Some drivers of health care costs (such as demographic changes) cannot be controlled; others (such as unhealthy lifestyles) are difficult to attack. However, great savings could be achievable in two areas: administrative costs and unnecessary care. ... {Right on! That is why I favor outcome-based reimbursement, QALY and CER. In other words, rationing. Admin costs can be reduced with secure universal digitization of medical records. But, I do not believe a single-payer government plan will reduce admin costs.}

Unnecessary care is believed to be responsible for as much as 30% ... This problem results largely from the perverse incentives built into the health care system ... The need for these services is determined by the very physicians who then arrange for or perform the procedures. This is not the way a high-quality health care system should work. ... Even if all physicians were highly ethical and ordered only tests and treatments they deemed truly important, it would take saints not to have their judgment skewed in favor of ... financial rewards. Defensive medicine also generates unnecessary care, ...

NOTE: Blogger limits postings to 4,096 characters so my DISAGREEMENTS are in a subsequent comment.

Ira Glickstein

Ira Glickstein said...

This is the second part of my reply to Howard. Text in italics is verbatim from the Levine NEJM item Howard linked to.


...there have been attempts to make the health care system more effective and efficient, the only real success being the passage of Medicare and Medicaid in 1965.... {Although I personally appreciate Medicare as a way to transfer money to my account from younger people currently paying taxes on their earned incomes, I do not think it has made the medical system either more effective or efficient. Indeed, it is the primary reason for runaway cost increases. If "someone else" is paying, most people will choose lobster and steak over fish sticks and hamburger. Doctors and hospitals will do more expensive procedures that may or may not be worth their higher costs.}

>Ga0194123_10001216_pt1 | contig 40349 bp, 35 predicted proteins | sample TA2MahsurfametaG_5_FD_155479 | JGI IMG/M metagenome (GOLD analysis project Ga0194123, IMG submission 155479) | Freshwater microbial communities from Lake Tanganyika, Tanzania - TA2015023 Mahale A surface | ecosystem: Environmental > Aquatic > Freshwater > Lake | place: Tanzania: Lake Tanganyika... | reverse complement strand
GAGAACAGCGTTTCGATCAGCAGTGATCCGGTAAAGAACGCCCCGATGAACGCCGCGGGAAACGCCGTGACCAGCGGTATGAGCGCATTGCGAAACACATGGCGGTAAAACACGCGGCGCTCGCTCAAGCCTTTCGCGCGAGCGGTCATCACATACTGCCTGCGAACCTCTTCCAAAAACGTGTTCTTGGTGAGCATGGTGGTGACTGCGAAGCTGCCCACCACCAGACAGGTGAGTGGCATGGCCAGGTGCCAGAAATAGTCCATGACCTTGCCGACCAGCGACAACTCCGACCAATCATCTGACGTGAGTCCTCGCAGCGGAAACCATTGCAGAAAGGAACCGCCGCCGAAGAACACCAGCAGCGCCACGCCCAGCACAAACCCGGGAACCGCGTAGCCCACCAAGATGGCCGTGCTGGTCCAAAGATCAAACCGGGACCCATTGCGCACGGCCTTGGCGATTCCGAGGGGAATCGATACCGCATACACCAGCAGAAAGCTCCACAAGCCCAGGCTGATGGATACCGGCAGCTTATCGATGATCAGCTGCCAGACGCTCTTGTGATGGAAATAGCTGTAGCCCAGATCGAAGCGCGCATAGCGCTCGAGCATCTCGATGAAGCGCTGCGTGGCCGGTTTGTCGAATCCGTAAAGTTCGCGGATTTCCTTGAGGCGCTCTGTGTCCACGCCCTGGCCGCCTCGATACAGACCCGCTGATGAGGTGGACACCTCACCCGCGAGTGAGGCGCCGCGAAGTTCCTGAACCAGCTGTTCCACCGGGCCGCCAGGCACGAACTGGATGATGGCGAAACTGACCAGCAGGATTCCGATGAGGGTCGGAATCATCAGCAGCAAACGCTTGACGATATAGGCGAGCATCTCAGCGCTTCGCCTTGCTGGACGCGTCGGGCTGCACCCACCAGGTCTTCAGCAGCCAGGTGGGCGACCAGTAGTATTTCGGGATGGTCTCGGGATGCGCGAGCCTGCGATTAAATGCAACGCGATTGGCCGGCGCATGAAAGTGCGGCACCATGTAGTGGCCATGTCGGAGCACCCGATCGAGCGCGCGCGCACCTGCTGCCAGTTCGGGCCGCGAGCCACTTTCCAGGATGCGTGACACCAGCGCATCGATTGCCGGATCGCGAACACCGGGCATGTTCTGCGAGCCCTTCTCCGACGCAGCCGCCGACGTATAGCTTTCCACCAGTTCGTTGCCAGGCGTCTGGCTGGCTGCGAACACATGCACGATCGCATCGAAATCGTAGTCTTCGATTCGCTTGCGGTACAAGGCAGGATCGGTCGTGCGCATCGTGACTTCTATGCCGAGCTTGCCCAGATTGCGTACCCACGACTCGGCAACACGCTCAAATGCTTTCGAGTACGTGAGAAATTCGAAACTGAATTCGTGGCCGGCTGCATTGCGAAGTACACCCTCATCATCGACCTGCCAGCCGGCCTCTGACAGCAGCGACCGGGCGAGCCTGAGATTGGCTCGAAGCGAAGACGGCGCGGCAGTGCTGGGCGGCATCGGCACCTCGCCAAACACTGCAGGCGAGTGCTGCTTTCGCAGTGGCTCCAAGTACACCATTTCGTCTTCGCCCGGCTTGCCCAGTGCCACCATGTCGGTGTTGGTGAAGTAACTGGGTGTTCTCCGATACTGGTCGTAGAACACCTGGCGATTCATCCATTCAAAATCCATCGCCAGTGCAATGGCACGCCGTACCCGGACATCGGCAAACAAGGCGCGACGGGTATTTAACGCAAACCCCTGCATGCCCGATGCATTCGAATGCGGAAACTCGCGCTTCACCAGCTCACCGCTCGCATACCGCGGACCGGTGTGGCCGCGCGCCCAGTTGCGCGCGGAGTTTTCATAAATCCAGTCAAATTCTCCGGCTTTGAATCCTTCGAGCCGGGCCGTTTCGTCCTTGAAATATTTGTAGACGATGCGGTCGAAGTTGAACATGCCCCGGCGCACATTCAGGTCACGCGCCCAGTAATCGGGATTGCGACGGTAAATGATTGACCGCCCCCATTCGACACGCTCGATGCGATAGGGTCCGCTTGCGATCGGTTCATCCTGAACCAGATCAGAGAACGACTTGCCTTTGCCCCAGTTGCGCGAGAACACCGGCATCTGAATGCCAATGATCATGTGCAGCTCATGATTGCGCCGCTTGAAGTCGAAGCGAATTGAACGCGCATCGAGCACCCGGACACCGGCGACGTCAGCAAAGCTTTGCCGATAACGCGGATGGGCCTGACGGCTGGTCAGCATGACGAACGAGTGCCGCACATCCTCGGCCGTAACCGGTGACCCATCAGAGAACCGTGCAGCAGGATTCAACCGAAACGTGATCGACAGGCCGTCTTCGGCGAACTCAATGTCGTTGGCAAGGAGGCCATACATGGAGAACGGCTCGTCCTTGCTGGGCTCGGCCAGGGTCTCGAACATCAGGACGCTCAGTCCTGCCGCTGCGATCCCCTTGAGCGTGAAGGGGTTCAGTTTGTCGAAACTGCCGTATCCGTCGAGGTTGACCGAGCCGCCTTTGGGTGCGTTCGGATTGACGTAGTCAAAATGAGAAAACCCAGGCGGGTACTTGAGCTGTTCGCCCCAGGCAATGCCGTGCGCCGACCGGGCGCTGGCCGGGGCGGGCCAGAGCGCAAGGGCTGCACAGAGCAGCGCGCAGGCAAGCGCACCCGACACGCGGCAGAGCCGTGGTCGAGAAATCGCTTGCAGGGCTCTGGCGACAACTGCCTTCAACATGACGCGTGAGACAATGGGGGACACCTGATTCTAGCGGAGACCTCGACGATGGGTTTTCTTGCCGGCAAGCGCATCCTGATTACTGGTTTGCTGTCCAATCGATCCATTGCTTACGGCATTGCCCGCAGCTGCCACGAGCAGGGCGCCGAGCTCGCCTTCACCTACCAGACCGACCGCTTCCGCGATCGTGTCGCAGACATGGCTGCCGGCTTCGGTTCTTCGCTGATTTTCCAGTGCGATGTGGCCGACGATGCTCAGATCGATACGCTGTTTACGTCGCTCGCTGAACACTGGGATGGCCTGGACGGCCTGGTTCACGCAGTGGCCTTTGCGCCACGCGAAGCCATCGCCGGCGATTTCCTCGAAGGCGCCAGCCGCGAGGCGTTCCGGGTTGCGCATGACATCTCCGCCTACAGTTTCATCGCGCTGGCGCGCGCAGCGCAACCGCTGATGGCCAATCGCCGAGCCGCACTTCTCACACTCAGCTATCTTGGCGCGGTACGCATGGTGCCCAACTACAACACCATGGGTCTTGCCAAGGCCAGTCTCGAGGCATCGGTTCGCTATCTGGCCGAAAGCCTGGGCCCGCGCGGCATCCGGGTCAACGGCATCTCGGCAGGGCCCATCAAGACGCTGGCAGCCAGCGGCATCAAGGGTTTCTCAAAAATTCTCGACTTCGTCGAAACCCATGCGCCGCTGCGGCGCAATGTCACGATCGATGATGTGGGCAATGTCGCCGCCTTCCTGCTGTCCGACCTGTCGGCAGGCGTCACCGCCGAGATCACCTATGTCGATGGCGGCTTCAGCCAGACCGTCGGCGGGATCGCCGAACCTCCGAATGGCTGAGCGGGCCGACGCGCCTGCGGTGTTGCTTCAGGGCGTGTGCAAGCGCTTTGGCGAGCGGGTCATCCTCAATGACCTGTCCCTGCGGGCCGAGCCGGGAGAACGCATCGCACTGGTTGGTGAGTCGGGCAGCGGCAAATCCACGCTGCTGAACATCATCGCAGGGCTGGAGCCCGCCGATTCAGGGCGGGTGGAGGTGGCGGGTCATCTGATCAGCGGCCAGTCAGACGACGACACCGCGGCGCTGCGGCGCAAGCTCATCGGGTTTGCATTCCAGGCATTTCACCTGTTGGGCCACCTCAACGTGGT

The current crisis presents a similar opportunity to provide high-quality health care coverage to all Americans while bringing spending back in line. ... To reduce administrative costs and simplify the system, I believe that a single-payer system that provides universal coverage is mandatory. {Yeah, never let a good crisis go to waste! Yeah, government programs save money and always come in at or below estimates. NOT!}

The dollars lost to fraud are ... 3% ... {I think fraud, broadly defined, is well over 10%.}

It is amazing Levine does not mention the main way to control health care costs, currently used, admittedly with limited success, by both the government Medicare program and private insurers: Namely RATIONING, by delaying approvals until patients get so ill they can't be saved or they die.

Levine does not mention anything like QALY or CER which would be rationing, yes, but much more logical and fair to both patients and the public that has to pay.

(And, as always, the really rich will be able to buy extra insurance and/or pay al a carte for care not deemed cost-effective for those in the public system, the way well-to-do Canadians and Brits come to the US or other countries to get care faster or above and beyond what is allowed by their NHS.)

Ira Glickstein